18688294775A Bushman’s Life: An Autobiography by WE Harney, 1990

WE (Bill Harney) was an Aussie bushman who came to prominence in the media in the 1950s through his work as technical adviser on the 1955 film Jeddah. He worked tirelessly to help white Australians understand Indigenous culture through his employment as a guide for various anthropological expeditions into Central Australia as well as his appointment as Northern Territory Protector of Aborigines. Bill Harney was later the first ranger of Ayers Rock (now Uluru). He was a cattle duffer, WWI Digger, miner and drifter whose life was remarkable for the amount of tragedies he suffered, but came out smiling. Click on the cover to go to Amazon.com.

man-arltungaMan From Arltunga: Walter Smith, Australian Bushman by RG Kimber, 1986

Walter Smith was a cameleer, prospector and bushman in the Northern Territory in the first half of the 20th Century. Part Aboriginal, we was fluent in several Indigenous languages. He was also a cattle rustler and ran with a mob of bushrangers on the goldfields. His story crosses with that of Harold Lasseter and includes a great deal of new material about Lasseter’s demise. It’s also packed with bushman’s skills and knowledge. Click on the cover to go to Hesperianpress.com.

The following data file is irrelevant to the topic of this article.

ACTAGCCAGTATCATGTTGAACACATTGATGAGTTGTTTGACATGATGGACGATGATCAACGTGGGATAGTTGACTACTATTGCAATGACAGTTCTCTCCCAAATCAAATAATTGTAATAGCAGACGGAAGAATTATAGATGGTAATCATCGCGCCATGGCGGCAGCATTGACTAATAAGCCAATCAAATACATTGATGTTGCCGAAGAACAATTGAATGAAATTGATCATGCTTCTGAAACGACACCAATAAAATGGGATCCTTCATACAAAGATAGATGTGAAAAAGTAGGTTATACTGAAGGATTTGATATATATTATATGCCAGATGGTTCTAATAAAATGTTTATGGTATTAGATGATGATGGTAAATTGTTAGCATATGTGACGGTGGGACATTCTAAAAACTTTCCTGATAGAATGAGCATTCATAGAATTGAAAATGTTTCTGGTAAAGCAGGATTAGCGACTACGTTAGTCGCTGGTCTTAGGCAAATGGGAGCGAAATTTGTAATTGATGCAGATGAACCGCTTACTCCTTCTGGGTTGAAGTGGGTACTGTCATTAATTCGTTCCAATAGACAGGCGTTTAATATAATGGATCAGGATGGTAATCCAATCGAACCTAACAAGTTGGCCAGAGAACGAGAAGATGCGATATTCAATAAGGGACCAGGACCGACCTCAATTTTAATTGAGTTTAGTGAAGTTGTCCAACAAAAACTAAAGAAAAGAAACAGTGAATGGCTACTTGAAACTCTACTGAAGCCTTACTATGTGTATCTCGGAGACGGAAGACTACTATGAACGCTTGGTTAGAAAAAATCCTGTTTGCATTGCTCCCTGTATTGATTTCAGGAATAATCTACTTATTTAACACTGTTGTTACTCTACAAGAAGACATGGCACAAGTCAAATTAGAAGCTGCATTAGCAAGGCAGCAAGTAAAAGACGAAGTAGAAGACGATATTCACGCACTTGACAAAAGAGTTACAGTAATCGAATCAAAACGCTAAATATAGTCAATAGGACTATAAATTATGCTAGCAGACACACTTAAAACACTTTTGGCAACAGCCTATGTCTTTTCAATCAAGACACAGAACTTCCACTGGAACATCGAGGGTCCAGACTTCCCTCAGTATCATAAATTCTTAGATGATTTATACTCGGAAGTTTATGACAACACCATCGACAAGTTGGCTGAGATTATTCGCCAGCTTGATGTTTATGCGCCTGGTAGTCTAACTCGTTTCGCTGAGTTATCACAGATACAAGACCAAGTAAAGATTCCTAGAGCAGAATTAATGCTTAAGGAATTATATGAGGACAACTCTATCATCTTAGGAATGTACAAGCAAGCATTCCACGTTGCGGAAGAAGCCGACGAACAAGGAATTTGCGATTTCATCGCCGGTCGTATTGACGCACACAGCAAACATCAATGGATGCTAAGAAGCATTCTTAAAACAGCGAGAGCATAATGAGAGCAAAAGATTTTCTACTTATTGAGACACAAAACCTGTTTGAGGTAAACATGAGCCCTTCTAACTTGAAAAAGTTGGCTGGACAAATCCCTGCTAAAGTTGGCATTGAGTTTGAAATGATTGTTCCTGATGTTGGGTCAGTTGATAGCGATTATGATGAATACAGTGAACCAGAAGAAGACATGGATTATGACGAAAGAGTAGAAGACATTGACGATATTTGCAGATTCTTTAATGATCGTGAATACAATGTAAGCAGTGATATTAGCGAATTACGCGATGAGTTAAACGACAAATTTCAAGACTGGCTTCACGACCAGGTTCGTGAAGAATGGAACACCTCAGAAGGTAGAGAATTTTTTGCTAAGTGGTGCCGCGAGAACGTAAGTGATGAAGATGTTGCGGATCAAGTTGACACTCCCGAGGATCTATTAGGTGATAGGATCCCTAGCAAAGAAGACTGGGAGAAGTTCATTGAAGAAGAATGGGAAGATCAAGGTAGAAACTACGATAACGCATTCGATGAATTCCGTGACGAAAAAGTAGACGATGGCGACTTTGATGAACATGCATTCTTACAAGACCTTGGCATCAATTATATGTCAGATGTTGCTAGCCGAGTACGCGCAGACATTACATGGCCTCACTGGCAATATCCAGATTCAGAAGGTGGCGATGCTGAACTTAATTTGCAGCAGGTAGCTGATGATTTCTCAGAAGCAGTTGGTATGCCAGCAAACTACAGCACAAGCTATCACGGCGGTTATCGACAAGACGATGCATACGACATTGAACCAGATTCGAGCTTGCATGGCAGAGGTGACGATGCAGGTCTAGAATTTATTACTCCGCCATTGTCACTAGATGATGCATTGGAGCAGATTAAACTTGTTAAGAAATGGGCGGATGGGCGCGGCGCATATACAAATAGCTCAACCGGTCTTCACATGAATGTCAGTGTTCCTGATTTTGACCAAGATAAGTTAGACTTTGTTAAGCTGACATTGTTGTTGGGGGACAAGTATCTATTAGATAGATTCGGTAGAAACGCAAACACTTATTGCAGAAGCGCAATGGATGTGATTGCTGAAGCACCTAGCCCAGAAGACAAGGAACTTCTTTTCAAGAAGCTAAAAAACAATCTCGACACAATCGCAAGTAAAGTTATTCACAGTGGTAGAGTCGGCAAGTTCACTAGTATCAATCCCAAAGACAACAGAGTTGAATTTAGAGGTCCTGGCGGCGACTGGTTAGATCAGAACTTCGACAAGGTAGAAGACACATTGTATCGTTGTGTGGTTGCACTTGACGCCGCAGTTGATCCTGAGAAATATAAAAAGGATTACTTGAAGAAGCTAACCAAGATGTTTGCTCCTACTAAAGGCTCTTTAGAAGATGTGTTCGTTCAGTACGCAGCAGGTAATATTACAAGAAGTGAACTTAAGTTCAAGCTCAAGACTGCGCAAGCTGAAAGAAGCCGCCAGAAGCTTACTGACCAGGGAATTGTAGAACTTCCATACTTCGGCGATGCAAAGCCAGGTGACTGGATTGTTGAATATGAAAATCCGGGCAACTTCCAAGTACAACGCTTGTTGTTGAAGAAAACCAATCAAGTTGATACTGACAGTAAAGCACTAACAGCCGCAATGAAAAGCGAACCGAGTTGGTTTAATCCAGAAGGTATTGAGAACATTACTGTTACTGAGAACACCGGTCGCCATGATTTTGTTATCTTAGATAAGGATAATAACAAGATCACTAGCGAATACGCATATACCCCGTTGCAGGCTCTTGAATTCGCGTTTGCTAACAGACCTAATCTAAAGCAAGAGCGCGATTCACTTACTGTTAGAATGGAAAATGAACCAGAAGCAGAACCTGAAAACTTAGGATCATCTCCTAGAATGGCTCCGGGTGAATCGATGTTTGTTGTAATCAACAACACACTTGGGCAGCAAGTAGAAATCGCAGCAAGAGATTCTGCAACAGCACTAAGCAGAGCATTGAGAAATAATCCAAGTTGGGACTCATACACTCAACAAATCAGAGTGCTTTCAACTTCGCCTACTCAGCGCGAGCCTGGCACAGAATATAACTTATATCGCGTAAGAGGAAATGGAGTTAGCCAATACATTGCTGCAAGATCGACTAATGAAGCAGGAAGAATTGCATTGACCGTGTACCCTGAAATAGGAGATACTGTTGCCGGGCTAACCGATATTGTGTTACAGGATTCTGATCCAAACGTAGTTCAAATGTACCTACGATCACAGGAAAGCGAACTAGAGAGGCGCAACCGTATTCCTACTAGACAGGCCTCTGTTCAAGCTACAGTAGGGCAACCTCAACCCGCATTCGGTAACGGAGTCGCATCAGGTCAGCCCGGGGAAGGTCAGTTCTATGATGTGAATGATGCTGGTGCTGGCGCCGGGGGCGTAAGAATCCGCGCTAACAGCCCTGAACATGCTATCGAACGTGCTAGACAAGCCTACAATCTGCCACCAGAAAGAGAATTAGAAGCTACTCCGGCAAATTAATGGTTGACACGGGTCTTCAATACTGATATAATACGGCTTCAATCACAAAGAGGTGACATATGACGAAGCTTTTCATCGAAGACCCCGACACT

splensavA Splendid Savage: The Restless Life of Frederick Russell Burnham by Steve Kemper, 2016

FR Burnham taught Baden-Powell everything he knew about scouting. By scouting I mean proper military scouting and reconnaissance. Born in the US, Burnham learned scouting from a young age during various conflicts with restless native American tribes. Later he would travel to Africa where his scouting skills were put to good use by the British South Africa Company’s Cecil Rhodes during Matabele and Boer wars. Burnham was good friends with Baden-Powell, Rhodes, Selous, Teddy Roosevelt, Winston Churchill and Rider Haggard. An amazing story about a complex man, Kemper’s writing is brimming with fieldcraft and scouting know-how from a time before the world was tamed. Click on the cover to go to Amazon.com.